Robot Lawyer To Advise Defendant in Historic Court Case
DoNotPay's robot lawyer is set to make history at a court hearing in February, when a defendant will be represented by artificial intelligence. The technology was created by DoNotPay, a company founded in 2015 by a then-Stanford University freshman, initially as a tool to help people appeal parking tickets. Using a smartphone app and earpiece, the defendant will be able to hear advice from the robot lawyer on what to say in court. The name of the defendant, the charges, and the courthouse location have not been disclosed.
Joshua Browder initially created the robot to help people contest parking tickets in the UK when he first launched the technology, and has since extended the service to the US.
This technology is presented in the form of a chat, where the bot will ask questions to understand the details of the case, such as "Was it you or somebody else driving?" or "Was it hard to understand the parking signs?"
Screenshot by Joshua Browder: chat with DoNotPay bot
Obtaining legal advice can be costly, but a new robot lawyer could provide the same service for free. This technology was developed by Joshua Browder, and it has already overturned 160,000 parking tickets.
The robot lawyer is capable of helping with 1,000 legal areas. It is programmed to understand language and analyze conversations between the prosecutor and defendant. This is to make sure the robot lawyer can provide the best advice possible to its client.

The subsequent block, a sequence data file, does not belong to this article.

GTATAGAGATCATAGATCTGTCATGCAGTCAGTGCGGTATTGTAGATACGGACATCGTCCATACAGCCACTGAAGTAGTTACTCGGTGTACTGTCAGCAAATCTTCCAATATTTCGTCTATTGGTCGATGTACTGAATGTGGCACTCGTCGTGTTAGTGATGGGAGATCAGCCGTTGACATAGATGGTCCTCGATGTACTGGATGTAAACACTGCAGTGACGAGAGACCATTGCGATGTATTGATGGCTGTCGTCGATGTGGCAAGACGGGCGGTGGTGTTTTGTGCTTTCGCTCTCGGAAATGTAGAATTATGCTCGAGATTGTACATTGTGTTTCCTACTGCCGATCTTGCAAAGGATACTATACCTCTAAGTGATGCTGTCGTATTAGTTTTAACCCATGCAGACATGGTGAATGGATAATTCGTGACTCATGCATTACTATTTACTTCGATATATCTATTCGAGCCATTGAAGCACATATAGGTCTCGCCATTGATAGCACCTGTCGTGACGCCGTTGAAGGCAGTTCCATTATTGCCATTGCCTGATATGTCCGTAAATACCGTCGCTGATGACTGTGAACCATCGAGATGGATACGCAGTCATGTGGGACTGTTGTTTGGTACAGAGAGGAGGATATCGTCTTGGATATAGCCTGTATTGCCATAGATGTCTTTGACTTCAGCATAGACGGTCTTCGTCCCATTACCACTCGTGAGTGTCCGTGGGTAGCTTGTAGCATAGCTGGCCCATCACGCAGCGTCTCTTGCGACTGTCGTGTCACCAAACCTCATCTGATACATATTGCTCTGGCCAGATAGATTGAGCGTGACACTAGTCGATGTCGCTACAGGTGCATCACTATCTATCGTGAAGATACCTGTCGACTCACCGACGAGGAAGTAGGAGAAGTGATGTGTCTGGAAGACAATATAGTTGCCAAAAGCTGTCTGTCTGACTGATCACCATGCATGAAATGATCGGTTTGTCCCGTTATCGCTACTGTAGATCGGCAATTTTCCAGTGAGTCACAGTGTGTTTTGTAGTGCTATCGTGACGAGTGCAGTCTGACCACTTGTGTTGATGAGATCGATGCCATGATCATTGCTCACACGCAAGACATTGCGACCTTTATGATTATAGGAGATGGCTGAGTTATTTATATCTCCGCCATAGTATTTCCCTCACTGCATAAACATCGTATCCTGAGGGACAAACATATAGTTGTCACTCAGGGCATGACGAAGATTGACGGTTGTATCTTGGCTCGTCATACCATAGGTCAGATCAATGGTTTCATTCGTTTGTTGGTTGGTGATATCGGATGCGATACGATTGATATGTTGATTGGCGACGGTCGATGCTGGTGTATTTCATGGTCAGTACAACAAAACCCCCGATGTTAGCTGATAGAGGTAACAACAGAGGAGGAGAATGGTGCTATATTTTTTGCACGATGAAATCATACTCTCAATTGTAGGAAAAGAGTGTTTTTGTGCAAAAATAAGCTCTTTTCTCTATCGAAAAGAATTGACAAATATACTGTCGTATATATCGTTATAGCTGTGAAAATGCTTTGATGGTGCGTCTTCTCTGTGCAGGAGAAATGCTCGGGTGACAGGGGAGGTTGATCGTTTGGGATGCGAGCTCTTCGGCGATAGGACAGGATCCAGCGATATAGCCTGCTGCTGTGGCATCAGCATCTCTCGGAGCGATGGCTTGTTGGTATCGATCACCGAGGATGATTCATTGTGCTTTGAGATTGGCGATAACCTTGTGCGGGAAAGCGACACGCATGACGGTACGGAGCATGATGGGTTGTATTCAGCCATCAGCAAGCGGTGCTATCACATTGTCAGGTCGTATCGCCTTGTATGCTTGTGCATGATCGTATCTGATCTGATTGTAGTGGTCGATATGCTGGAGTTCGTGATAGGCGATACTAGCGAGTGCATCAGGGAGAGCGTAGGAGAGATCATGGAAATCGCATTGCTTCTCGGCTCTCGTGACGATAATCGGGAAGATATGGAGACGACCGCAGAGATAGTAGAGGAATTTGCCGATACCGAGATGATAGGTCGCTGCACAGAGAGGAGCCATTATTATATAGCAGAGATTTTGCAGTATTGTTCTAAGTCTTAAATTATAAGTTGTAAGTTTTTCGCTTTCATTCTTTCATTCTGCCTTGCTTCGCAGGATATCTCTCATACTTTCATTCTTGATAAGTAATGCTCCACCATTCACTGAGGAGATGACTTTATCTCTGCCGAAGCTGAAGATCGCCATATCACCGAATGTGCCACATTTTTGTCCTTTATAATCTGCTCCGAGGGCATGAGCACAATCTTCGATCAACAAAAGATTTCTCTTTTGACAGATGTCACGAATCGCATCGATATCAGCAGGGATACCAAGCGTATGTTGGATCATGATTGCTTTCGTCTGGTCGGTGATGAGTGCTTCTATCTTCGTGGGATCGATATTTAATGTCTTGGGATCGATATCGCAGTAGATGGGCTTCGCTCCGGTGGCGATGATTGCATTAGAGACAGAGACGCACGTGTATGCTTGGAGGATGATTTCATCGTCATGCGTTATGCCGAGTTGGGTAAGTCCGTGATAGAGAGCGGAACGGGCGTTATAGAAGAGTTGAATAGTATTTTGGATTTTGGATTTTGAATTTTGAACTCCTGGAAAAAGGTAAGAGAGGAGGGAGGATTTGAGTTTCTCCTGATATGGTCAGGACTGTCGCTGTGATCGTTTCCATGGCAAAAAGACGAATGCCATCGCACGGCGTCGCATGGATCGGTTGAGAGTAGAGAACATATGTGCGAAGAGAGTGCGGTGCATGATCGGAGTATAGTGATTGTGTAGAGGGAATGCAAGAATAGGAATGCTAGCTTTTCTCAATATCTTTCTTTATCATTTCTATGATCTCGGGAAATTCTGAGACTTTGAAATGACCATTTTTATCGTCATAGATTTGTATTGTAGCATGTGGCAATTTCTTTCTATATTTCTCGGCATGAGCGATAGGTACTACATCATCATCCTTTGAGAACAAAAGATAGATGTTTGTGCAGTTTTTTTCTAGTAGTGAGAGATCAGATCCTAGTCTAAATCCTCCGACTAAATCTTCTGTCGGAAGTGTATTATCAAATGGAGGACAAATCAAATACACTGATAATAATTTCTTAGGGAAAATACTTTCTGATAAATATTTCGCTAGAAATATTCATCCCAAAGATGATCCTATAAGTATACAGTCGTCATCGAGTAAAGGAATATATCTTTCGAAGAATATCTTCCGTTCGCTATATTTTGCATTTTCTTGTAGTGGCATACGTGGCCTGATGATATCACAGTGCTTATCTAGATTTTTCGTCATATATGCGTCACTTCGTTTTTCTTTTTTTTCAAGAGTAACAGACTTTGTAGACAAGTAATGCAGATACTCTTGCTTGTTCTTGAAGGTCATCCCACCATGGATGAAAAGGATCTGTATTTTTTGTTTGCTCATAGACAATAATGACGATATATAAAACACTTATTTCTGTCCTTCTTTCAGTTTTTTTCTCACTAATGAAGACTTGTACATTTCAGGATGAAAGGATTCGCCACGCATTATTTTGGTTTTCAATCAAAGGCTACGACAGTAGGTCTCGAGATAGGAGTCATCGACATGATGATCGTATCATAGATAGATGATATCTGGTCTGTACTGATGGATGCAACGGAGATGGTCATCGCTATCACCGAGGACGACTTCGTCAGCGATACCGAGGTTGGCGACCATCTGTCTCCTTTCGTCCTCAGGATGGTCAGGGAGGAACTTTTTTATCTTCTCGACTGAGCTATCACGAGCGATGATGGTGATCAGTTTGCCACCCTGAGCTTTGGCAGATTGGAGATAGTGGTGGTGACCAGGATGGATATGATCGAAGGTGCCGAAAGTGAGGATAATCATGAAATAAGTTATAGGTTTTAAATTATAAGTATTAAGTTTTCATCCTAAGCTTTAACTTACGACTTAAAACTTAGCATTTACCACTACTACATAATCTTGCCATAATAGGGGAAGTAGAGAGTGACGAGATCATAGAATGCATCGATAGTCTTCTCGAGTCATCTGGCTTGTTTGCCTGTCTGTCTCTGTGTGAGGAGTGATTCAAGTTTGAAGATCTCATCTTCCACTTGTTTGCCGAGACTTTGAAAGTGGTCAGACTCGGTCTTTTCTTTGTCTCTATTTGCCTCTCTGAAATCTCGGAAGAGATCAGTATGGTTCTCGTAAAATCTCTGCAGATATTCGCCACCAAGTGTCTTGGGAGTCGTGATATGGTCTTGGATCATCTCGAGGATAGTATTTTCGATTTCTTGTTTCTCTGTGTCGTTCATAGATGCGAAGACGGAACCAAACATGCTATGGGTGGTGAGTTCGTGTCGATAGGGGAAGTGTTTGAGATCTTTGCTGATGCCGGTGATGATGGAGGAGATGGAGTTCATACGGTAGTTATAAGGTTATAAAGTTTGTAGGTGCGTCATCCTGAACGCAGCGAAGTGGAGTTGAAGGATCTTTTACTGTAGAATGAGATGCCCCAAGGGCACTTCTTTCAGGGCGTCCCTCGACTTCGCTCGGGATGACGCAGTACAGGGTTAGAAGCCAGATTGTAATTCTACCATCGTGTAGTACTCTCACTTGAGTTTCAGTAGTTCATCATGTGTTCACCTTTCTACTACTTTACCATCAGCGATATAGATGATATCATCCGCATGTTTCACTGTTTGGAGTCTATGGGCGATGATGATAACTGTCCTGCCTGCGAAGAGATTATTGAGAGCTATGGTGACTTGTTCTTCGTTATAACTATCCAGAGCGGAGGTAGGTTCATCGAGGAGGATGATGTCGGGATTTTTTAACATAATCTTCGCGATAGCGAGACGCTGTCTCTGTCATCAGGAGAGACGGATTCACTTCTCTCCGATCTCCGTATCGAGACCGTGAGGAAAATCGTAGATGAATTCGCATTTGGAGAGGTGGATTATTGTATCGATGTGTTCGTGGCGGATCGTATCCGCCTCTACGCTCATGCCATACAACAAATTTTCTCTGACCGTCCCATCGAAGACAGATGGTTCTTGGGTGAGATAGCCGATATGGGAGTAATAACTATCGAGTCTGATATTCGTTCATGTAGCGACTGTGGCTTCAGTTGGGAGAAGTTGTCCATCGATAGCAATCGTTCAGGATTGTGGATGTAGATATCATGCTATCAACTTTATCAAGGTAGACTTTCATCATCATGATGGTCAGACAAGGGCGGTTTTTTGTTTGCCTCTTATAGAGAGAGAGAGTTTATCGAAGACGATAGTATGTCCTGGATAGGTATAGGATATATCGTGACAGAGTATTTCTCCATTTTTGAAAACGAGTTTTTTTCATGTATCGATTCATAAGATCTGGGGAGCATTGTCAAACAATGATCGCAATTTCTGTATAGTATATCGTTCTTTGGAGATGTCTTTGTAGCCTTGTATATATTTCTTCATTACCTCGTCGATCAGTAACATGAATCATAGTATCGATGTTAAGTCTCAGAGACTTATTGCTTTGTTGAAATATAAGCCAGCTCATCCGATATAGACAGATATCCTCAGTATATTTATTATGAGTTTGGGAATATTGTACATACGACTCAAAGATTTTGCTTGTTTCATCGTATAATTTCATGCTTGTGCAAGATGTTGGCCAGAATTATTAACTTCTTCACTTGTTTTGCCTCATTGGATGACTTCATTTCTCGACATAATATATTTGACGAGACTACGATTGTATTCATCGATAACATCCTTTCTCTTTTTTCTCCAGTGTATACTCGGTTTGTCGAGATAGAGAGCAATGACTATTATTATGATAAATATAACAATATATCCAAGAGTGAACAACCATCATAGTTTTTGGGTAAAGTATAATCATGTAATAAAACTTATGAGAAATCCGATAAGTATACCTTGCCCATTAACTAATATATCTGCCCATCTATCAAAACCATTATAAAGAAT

Joshua Browder made sure the robot lawyer would not respond to statements instantly, instead allowing the offense to finish their discussion. This is to ensure the robot lawyer can analyze comments and present a solution. Browder believes this technology could one day replace lawyers. He believes lawyers charge too much money for simple tasks. He states that,
There'll still be a lot of good lawyers out there who may be arguing in the European Court of Human Rights, but a lot of lawyers are just charging way too much money to copy and paste documents and I think they will definitely be replaced, and they should be replaced.
Source: New Scientist